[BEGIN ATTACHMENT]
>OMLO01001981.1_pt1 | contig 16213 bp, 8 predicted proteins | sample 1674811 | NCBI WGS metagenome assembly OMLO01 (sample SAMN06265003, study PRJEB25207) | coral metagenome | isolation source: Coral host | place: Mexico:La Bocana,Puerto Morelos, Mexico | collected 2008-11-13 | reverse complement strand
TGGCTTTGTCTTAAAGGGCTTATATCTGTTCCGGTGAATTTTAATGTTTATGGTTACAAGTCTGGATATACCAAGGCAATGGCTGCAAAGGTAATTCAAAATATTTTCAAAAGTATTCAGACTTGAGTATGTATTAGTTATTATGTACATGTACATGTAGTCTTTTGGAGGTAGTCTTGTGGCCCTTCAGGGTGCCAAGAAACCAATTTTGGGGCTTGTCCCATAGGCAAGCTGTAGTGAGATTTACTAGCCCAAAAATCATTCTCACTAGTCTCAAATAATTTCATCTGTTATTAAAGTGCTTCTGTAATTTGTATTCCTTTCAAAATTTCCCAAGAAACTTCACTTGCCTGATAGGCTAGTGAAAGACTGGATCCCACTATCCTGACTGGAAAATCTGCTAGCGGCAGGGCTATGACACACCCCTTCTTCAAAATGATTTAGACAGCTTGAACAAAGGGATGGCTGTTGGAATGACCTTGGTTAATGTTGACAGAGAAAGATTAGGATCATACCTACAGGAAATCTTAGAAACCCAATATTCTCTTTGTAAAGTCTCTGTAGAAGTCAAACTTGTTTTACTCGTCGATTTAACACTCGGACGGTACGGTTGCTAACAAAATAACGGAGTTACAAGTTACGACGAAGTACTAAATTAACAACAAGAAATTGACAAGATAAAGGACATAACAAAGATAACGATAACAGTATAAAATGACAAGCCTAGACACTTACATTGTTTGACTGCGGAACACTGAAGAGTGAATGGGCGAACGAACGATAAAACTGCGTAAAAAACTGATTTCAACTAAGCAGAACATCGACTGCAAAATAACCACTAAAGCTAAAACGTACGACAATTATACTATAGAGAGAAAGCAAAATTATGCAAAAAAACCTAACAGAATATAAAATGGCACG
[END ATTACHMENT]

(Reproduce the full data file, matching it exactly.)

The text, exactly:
>OMLO01001981.1_pt1 | contig 16213 bp, 8 predicted proteins | sample 1674811 | NCBI WGS metagenome assembly OMLO01 (sample SAMN06265003, study PRJEB25207) | coral metagenome | isolation source: Coral host | place: Mexico:La Bocana,Puerto Morelos, Mexico | collected 2008-11-13 | reverse complement strand
TGGCTTTGTCTTAAAGGGCTTATATCTGTTCCGGTGAATTTTAATGTTTATGGTTACAAGTCTGGATATACCAAGGCAATGGCTGCAAAGGTAATTCAAAATATTTTCAAAAGTATTCAGACTTGAGTATGTATTAGTTATTATGTACATGTACATGTAGTCTTTTGGAGGTAGTCTTGTGGCCCTTCAGGGTGCCAAGAAACCAATTTTGGGGCTTGTCCCATAGGCAAGCTGTAGTGAGATTTACTAGCCCAAAAATCATTCTCACTAGTCTCAAATAATTTCATCTGTTATTAAAGTGCTTCTGTAATTTGTATTCCTTTCAAAATTTCCCAAGAAACTTCACTTGCCTGATAGGCTAGTGAAAGACTGGATCCCACTATCCTGACTGGAAAATCTGCTAGCGGCAGGGCTATGACACACCCCTTCTTCAAAATGATTTAGACAGCTTGAACAAAGGGATGGCTGTTGGAATGACCTTGGTTAATGTTGACAGAGAAAGATTAGGATCATACCTACAGGAAATCTTAGAAACCCAATATTCTCTTTGTAAAGTCTCTGTAGAAGTCAAACTTGTTTTACTCGTCGATTTAACACTCGGACGGTACGGTTGCTAACAAAATAACGGAGTTACAAGTTACGACGAAGTACTAAATTAACAACAAGAAATTGACAAGATAAAGGACATAACAAAGATAACGATAACAGTATAAAATGACAAGCCTAGACACTTACATTGTTTGACTGCGGAACACTGAAGAGTGAATGGGCGAACGAACGATAAAACTGCGTAAAAAACTGATTTCAACTAAGCAGAACATCGACTGCAAAATAACCACTAAAGCTAAAACGTACGACAATTATACTATAGAGAGAAAGCAAAATTATGCAAAAAAACCTAACAGAATATAAAATGGCACG